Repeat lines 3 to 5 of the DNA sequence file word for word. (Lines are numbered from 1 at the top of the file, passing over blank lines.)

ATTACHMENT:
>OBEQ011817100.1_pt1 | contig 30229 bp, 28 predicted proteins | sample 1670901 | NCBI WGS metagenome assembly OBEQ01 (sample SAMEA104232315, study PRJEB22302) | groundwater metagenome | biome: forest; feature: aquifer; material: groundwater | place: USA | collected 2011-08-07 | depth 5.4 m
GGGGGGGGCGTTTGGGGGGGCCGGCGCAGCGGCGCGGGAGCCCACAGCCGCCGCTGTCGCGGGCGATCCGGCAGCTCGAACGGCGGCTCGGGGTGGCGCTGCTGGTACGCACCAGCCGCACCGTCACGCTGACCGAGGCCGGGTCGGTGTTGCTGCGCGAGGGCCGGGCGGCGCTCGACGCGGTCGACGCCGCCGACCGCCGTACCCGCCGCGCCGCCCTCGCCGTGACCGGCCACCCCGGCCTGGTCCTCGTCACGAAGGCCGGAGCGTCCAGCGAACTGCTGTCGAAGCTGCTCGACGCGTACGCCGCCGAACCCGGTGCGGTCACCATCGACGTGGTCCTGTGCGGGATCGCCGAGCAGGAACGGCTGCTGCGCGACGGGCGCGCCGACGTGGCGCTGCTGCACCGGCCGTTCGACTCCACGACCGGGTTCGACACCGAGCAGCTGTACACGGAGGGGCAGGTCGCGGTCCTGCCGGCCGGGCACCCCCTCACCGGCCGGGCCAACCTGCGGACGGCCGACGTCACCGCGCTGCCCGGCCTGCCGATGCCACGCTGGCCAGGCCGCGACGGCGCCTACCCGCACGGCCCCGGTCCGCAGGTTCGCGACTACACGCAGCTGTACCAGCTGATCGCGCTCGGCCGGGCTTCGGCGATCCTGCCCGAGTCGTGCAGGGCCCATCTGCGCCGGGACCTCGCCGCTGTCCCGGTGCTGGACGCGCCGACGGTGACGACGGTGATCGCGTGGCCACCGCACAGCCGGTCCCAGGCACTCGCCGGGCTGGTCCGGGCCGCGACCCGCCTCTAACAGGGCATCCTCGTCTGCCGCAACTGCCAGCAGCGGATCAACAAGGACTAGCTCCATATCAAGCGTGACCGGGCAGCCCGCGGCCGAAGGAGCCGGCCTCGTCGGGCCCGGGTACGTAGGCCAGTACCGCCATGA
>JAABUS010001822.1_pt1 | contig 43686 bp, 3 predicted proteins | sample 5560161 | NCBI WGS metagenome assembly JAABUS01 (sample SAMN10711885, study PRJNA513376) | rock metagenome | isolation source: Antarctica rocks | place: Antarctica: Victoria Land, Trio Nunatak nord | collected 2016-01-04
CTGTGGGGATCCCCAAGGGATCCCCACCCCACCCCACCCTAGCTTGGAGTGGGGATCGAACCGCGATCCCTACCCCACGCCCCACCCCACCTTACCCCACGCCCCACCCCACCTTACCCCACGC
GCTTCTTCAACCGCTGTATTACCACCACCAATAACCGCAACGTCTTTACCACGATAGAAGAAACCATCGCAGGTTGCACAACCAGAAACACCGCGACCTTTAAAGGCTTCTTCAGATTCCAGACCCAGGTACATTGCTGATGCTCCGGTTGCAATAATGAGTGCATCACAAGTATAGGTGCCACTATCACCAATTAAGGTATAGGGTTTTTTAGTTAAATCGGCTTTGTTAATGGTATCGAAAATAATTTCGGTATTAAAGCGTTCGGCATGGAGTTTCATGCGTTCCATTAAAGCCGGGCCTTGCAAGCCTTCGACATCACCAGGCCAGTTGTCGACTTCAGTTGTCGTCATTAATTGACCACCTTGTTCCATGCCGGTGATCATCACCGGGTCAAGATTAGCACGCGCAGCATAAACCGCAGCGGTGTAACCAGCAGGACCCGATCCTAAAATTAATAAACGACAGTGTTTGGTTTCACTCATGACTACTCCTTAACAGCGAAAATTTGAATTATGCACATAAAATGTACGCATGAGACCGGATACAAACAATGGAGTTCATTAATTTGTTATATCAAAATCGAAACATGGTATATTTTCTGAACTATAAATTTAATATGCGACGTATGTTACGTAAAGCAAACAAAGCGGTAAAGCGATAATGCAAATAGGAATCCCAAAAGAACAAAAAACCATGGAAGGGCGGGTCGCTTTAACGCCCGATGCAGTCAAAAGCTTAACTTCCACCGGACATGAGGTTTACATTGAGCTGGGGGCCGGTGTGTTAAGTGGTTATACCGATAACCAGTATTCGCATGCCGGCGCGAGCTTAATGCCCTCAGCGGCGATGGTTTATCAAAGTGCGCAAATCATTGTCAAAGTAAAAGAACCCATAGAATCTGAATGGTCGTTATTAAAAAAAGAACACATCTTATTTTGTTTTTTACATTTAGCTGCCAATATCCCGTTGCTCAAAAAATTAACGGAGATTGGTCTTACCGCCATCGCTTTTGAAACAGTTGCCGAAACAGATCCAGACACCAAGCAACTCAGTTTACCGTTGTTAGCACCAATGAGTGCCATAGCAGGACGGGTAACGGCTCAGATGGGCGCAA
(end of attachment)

>JAABUS010001822.1_pt1 | contig 43686 bp, 3 predicted proteins | sample 5560161 | NCBI WGS metagenome assembly JAABUS01 (sample SAMN10711885, study PRJNA513376) | rock metagenome | isolation source: Antarctica rocks | place: Antarctica: Victoria Land, Trio Nunatak nord | collected 2016-01-04
CTGTGGGGATCCCCAAGGGATCCCCACCCCACCCCACCCTAGCTTGGAGTGGGGATCGAACCGCGATCCCTACCCCACGCCCCACCCCACCTTACCCCACGCCCCACCCCACCTTACCCCACGC
GCTTCTTCAACCGCTGTATTACCACCACCAATAACCGCAACGTCTTTACCACGATAGAAGAAACCATCGCAGGTTGCACAACCAGAAACACCGCGACCTTTAAAGGCTTCTTCAGATTCCAGACCCAGGTACATTGCTGATGCTCCGGTTGCAATAATGAGTGCATCACAAGTATAGGTGCCACTATCACCAATTAAGGTATAGGGTTTTTTAGTTAAATCGGCTTTGTTAATGGTATCGAAAATAATTTCGGTATTAAAGCGTTCGGCATGGAGTTTCATGCGTTCCATTAAAGCCGGGCCTTGCAAGCCTTCGACATCACCAGGCCAGTTGTCGACTTCAGTTGTCGTCATTAATTGACCACCTTGTTCCATGCCGGTGATCATCACCGGGTCAAGATTAGCACGCGCAGCATAAACCGCAGCGGTGTAACCAGCAGGACCCGATCCTAAAATTAATAAACGACAGTGTTTGGTTTCACTCATGACTACTCCTTAACAGCGAAAATTTGAATTATGCACATAAAATGTACGCATGAGACCGGATACAAACAATGGAGTTCATTAATTTGTTATATCAAAATCGAAACATGGTATATTTTCTGAACTATAAATTTAATATGCGACGTATGTTACGTAAAGCAAACAAAGCGGTAAAGCGATAATGCAAATAGGAATCCCAAAAGAACAAAAAACCATGGAAGGGCGGGTCGCTTTAACGCCCGATGCAGTCAAAAGCTTAACTTCCACCGGACATGAGGTTTACATTGAGCTGGGGGCCGGTGTGTTAAGTGGTTATACCGATAACCAGTATTCGCATGCCGGCGCGAGCTTAATGCCCTCAGCGGCGATGGTTTATCAAAGTGCGCAAATCATTGTCAAAGTAAAAGAACCCATAGAATCTGAATGGTCGTTATTAAAAAAAGAACACATCTTATTTTGTTTTTTACATTTAGCTGCCAATATCCCGTTGCTCAAAAAATTAACGGAGATTGGTCTTACCGCCATCGCTTTTGAAACAGTTGCCGAAACAGATCCAGACACCAAGCAACTCAGTTTACCGTTGTTAGCACCAATGAGTGCCATAGCAGGACGGGTAACGGCTCAGATGGGCGCAA